An adult Japanese man who had just returned from Thailand developed dengue hemorrhagic fever (DHF). A primary infection of dengue virus (DENV) was confirmed, specifically DENV serotype 2 (DENV-2), on the basis of the detection of the virus genome, a significant increase in the neutralizing antibody and the isolation of DENV-2. DHF is often observed following a secondary infection from another serotype of dengue virus, particularly in children, but this case was a primary infection of DENV. Japan is a non-endemic country for dengue disease. In fact, only Japanese encephalitis (JE) is known to be a member of the endemic flavivirus family. In this study, IgG antibody against Japanese encephalitis virus (JEV) was detected. JEV belongs to the family of dengue virus and prevails in Japan, particularly Kyushu. Among many risk factors for the occurrence of DHF, a plausible candidate could be a cross-reactive antibody-dependent enhancement (ADE) mechanism caused by JEV antibody. This indicates that most Japanese travelers who living in dengue non-endemic areas, particularly Kyushu, should be aware of the occurrence of DHF.
The article on use of dimeticone for treatment of epidermal parasitic skin diseases is potentially confusing and misleading because, in a practical sense, only head louse infestation can be treated with this material. Scabies mites are unaffected by silicones and use of dimeticone against other ectoparasites may have unwanted side effects such as anaphylactiform reactions or increased risk of pathogen transmission.
Melioidosis has protean manifestations and often mimics other disease processes. We present a case of a gentleman presenting with chronic cough whose initial radiographic findings of a cavitatory lung lesion and mediastinal lymphadenopathy were suggestive of tuberculosis. This case highlights the important role that bronchoscopy and endobronchial ultrasound can play in the diagnosis of melioidosis in patients presenting with mediastinal lymphadenopathy whose initial microbiological findings from sputum are negative for tuberculosis.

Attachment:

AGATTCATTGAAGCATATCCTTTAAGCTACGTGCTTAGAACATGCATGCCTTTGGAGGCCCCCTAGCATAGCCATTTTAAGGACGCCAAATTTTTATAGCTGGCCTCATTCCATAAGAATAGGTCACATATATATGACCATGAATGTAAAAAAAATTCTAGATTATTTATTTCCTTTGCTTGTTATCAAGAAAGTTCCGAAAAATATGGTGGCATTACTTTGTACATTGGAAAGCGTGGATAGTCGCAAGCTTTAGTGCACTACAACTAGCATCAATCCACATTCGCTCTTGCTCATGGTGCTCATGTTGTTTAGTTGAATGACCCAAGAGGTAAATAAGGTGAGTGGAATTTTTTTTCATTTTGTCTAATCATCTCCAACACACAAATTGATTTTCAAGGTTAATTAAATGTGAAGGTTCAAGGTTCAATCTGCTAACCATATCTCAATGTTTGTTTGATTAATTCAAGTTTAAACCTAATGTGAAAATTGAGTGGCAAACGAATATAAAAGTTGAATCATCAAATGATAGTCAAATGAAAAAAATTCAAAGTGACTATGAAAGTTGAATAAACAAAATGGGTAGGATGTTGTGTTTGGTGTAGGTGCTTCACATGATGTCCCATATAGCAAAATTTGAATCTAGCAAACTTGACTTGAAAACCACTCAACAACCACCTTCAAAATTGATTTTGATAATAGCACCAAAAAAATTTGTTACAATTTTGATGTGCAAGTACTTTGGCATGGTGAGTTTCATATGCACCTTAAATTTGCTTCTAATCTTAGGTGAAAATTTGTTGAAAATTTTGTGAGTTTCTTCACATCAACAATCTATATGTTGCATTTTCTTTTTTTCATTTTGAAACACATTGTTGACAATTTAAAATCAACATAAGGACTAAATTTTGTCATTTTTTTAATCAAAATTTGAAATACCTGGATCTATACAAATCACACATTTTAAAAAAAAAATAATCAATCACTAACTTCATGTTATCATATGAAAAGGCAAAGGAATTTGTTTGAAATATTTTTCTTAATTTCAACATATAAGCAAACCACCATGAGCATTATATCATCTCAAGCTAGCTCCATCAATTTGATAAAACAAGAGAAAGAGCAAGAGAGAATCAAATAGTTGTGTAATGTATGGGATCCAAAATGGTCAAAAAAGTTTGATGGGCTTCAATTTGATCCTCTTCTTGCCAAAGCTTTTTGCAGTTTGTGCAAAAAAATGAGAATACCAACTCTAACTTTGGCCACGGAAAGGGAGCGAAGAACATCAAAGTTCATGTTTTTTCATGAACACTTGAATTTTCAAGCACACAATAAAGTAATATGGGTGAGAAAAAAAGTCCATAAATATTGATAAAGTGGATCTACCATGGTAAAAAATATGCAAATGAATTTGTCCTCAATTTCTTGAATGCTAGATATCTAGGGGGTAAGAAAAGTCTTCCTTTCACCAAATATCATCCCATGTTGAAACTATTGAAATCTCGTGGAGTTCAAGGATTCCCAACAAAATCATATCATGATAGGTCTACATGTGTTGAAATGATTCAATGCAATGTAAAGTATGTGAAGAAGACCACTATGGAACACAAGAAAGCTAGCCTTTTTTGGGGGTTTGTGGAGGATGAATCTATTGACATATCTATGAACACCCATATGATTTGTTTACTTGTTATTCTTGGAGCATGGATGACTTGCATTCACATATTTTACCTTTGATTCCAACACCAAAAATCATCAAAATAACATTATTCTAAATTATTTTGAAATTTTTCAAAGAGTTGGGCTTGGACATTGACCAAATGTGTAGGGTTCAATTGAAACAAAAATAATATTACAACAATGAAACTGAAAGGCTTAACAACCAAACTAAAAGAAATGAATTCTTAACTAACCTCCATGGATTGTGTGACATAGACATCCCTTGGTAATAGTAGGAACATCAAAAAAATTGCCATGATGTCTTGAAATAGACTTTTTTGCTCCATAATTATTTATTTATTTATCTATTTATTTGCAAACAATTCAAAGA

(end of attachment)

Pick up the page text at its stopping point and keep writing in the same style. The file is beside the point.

In Lao PDR, the National Malaria Control Program (NMCP) evaluates bednet coverage, often at the village level, using a coverage target of one net per 2.5 (or fewer) persons in a given population. However, in villages that meet the target, not all households necessarily meet the target or utilize all available bednets. This study explored households that fell short of the target and household utilization of bednets in villages that met the target of bednet coverage set by the NMCP. The person per net ratio (PPNR), which is defined as the population divided by the number of available bednets in a household/village, was used to determine whether a household/village met the NMCP target. Using a household survey, we collected and analyzed the data of 635 households in 17 villages in Xepon district in 2012. Households that fell short of the target (households with a PPNR of > 2.5 or no bednet) existed in every village. The proportion of these households differed greatly among the villages, ranging from 3.4–50%, with some households falling far short. Of the 635 households, 275 (43.5%) had at least one bednet that was not being used on the night preceding the survey and 131 (20.6%) had at least two. In conclusion, in villages that met the NMCP target, a considerable number of households fell short of the target, and the available bednets were not fully utilized in many of the surveyed households.